As a gangster film, more specifically a modern gangster film, The Untouchables is certainly different. The film does not focus on the mob life, the trappings of family obligations, of traditions. It does not track the history of any one clan. More to the point, it does not feel like any of the Godfather films, or Goodfellas (1990), or Casino (1995) or even Once Upon A Time in America (1984), which tackles the same era. The Untouchables is cut from the same cloth of the gangster films of the 30s and 40s, and it that respect, it falls more readily in line with the TV show upon which it is partially based. It is a crime film, mixed with adventure elements. And possibly because of this, it is hardly mentioned as a film of merit in this genre when compared to the Godfathers and Goodfellas, which is too bad. Quite possibly, this is one of my favorite films of this particular sub-genre because it feels like such an interesting departure. There are scenes that I never grow tired of, dialogue that still crackles as much as it as it did when I first saw this movie in the theaters.

The Untouchables opens with a roar: Al Capone (Robert De Niro) flippantly declaring to the press that “there is violence in Chicago, but not by me and not by anyone I employee”, juxtaposed with a scene of a little girl and other patrons of a drugstore killed by a bomb meant to send a message to other businesses. We are then introduced to government agent, Eliot Ness (Kevin Costner) sent to Chicago to lead the clean-up illegal alcohol activity and its subsequent turf warfare. Ness is clean-cut and wide-eyed; his notions of right and wrong are steadfast, unwavering. He wants to “do some good”, but learns quickly that things are not what they seem, and that even those in the police force may not be trustworthy. Chicago is corrupt from the bottom up, and his mission may be simply be a fool’s errand.

We soon meet the “poor beat-cop” Jimmy Malone, wonderfully played by Sean Connery. Connery’s Malone has seen it all, and had may have once been as clear-eyed and optimistic as Ness, but after years as a cop in Chicago knows the real score, and this is when Ness’ real training in the “Chicago Way” begins.

The rookie cop, George Stone, played by Andy Garcia and the bumbling accountant Oscar Wallace (Charles Martin Smith), round out the “Untouchables” and their war against Capone and Chicago corruption is soon underway. No scene is wasted, nothing feels frivolous or belabored, and every frame furthers the steamrolling plot. De Palma deftly cuts together scene after scene, trying to one-up himself as he races toward the finale of the film. The war becomes bloodier and tragedy unfolds at every corner. Even with hyperbolae of some of the situations, De Palma is able to deliver much weight to the deaths of blank and Malone, partly because Mamet has written such likeable characters, but also because their deaths are so horrible particularly that of Malone, which De Palma juxtaposes with the Capone’s attendance of the opera, Pagliacci.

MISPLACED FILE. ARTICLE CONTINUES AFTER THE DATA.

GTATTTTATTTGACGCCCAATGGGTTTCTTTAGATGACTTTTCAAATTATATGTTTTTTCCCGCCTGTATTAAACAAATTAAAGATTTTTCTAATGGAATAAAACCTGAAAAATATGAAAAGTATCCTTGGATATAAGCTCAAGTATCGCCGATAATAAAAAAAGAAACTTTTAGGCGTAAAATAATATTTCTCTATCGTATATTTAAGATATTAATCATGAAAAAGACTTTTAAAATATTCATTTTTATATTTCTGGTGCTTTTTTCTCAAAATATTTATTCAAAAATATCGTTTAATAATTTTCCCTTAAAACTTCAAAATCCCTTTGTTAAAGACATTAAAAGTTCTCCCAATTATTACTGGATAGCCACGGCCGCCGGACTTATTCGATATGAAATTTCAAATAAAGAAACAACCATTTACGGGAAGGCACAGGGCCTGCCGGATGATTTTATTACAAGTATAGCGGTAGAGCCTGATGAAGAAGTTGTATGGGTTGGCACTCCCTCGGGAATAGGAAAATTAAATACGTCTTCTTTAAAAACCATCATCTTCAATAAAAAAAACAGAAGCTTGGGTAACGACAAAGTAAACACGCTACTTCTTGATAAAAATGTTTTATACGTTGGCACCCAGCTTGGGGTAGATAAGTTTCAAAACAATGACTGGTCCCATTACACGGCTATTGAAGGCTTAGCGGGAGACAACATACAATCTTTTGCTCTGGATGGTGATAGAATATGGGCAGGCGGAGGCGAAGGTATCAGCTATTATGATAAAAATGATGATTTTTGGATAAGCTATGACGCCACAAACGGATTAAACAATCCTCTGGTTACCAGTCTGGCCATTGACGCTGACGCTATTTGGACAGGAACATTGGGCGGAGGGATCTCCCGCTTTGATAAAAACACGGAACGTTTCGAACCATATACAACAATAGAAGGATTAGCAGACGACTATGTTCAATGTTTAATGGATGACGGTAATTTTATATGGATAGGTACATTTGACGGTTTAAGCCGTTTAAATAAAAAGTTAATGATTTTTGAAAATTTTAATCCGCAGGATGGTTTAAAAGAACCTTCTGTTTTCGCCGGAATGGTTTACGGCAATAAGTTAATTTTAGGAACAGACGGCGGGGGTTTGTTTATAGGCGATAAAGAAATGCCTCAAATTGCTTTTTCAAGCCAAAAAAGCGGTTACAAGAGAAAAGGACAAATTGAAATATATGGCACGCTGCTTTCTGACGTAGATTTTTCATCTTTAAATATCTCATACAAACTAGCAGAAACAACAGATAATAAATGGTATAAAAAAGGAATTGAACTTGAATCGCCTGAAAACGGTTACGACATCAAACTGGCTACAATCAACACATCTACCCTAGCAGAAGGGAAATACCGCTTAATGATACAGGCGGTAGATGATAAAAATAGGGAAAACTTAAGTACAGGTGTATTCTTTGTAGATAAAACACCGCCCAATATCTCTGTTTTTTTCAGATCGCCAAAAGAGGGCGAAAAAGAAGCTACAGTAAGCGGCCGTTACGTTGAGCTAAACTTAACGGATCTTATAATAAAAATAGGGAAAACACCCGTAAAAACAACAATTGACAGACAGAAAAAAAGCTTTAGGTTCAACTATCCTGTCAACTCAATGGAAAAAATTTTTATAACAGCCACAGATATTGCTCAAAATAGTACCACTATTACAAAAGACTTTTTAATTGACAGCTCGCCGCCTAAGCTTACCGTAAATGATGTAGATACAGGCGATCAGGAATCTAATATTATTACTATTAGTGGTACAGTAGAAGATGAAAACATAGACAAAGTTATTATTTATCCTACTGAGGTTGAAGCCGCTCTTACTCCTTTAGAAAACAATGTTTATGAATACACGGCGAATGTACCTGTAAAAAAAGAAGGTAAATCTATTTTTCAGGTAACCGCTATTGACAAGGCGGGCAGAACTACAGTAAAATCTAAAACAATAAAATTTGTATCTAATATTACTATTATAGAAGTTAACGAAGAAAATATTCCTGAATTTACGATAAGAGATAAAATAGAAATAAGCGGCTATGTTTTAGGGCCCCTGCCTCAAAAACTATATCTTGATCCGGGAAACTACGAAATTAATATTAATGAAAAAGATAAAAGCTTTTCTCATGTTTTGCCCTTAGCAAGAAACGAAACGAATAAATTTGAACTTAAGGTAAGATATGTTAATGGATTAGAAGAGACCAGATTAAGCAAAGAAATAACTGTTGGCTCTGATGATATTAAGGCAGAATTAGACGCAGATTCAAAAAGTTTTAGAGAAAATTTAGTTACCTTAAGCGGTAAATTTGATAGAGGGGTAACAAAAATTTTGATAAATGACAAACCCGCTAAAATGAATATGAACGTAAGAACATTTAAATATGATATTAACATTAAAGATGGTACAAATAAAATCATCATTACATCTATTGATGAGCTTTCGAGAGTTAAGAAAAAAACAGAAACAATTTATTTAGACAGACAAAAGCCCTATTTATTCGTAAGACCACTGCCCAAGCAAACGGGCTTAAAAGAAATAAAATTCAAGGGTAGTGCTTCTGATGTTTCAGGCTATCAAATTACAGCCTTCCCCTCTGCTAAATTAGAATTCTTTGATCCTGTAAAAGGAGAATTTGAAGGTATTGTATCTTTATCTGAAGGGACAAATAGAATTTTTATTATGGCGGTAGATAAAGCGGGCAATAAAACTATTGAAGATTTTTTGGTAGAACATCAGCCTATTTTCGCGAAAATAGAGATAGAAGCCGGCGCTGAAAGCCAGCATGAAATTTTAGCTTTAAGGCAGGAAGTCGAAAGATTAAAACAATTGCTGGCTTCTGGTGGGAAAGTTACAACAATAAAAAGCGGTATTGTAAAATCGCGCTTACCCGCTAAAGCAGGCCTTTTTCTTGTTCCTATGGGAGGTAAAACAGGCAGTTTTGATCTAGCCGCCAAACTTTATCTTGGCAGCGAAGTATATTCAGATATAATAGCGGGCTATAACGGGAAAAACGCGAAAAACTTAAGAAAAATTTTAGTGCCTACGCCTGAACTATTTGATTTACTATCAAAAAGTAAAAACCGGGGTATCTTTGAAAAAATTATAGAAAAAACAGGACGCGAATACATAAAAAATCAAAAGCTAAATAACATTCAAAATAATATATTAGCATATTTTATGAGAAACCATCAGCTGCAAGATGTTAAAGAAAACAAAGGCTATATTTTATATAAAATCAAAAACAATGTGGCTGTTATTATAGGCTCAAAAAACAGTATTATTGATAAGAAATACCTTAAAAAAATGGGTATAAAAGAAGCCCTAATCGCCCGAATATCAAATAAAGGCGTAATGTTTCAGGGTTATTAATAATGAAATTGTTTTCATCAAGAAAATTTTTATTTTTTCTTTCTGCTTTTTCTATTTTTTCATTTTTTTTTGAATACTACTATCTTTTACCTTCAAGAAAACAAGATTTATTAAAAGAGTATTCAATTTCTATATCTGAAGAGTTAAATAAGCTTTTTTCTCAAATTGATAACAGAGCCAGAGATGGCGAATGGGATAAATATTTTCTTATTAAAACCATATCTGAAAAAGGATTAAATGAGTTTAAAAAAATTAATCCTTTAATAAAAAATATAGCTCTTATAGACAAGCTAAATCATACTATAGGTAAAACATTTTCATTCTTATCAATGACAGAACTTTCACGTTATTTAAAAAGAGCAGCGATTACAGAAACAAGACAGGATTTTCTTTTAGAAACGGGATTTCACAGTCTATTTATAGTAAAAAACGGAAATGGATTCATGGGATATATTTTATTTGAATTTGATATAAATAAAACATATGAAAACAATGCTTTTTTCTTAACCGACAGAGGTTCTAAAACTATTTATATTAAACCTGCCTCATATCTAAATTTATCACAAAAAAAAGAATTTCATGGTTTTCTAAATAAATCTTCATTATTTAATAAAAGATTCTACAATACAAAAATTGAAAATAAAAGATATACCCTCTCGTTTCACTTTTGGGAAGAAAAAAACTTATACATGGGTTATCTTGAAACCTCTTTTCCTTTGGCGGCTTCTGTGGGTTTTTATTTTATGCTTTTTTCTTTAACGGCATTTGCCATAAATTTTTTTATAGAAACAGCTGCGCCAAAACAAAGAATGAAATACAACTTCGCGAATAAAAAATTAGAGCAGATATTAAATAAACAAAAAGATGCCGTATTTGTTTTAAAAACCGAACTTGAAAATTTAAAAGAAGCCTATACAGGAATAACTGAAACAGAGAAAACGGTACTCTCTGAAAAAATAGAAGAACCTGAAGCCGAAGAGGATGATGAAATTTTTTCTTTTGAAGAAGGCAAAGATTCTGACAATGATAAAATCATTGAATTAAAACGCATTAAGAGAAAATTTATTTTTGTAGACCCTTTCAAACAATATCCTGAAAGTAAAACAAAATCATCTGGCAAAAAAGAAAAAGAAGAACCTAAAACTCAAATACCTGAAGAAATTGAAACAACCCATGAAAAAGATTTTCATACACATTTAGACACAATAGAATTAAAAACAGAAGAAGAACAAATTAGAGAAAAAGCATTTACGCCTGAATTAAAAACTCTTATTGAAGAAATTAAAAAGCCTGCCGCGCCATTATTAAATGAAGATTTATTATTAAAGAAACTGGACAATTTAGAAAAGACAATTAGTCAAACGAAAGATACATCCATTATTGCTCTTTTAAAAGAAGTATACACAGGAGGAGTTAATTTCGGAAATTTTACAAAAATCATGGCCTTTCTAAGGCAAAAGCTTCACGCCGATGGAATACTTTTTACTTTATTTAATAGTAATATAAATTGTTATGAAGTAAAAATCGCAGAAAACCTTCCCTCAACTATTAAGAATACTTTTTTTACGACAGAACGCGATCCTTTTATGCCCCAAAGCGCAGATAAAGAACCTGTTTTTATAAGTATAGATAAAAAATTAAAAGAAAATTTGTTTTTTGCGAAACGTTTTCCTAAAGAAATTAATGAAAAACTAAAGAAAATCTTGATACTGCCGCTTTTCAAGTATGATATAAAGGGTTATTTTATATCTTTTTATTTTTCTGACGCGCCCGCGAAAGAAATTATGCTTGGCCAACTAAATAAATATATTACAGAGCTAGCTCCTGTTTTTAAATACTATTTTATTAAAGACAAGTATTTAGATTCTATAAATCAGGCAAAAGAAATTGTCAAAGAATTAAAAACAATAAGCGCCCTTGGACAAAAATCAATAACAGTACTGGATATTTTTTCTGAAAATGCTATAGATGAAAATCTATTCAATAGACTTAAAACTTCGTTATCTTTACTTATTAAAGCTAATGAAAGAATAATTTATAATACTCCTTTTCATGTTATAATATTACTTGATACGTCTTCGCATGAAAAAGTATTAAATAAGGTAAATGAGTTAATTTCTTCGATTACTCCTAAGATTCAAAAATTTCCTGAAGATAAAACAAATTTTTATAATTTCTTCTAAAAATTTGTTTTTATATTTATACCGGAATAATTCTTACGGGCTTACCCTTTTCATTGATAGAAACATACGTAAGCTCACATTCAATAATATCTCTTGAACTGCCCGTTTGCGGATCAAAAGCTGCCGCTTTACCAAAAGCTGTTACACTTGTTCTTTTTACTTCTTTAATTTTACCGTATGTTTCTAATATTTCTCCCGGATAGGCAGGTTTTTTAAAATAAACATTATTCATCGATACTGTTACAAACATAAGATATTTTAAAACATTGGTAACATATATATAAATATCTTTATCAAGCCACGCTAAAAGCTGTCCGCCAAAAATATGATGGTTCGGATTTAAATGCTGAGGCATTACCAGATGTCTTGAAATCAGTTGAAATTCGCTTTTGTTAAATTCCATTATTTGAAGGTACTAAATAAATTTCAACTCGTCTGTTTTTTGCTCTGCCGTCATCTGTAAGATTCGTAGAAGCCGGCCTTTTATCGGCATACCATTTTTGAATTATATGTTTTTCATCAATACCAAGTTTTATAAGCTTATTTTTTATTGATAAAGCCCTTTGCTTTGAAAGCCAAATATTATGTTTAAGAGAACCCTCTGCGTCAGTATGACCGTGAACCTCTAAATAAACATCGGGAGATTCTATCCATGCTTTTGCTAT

Then there is the infamous train station sequence, the centerpiece and first climax of the film, a stark, blatant homage to Sergei Eisenstein’s Odessa Steps Sequence from his groundbreaking film Battleship Potemkin (1925). Quentin Tarantino may receive plenty of flak for exceeding simple homage, but certainly Brian De Palma is guilty of the same thing with this particular sequence (as well as his take on Michelangelo Antonioni’s Blowup (1966) which became Blow Out (1981) and Dressed to Kill (1980) which is seedy mix of the Giallo genre and Hitchcock films). It’s difficult to say how far is too far when it comes to artistic lifting such as this, but the scene is utterly breathtaking. De Palma is a master of pacing and the train sequence shows this quality in spades.

By the end of the film, Ness is forced to do the one thing that he has railed against. It seems the De Palma is tellling us Ness’ brutal killing of Frank Nitti (Billy Drago), is not only necessary, it is also cathartic. Nitti gets his in the end because he is evil and that is the way a just universe should work, but at what price? By this point, Ness doesn’t seem bothered by killing his enemy as he did previously; violence begets violence, the “Chicago Way” plays itself out.

True, much of the The Untouchables is surface and no substance. De Palma is clearly in love with the clothes and the architecture of the period; there are extreme worm’s-eye-views of the interiors of court buildings, of churches, he relishes shots of mobsters decked out in period-inspired Armani suits. And De Palma does not delve too far into the true motivation of any of the characters. De Niro’s Capone is cartoonish and all flash compared to his nuanced, sometimes tender turn as the young Vito Corleone. De Palma is almost fetishistic about the violence of the film, lingering on shots of blood spreading slowly outwards in all directions, the spray of bullets choreographed in slow motion. Clearly, subtly is not what De Palma is striving for in The Untouchables. It is all blood and thunder. That’s what makes it so thrilling. That’s what makes it endlessly watchable.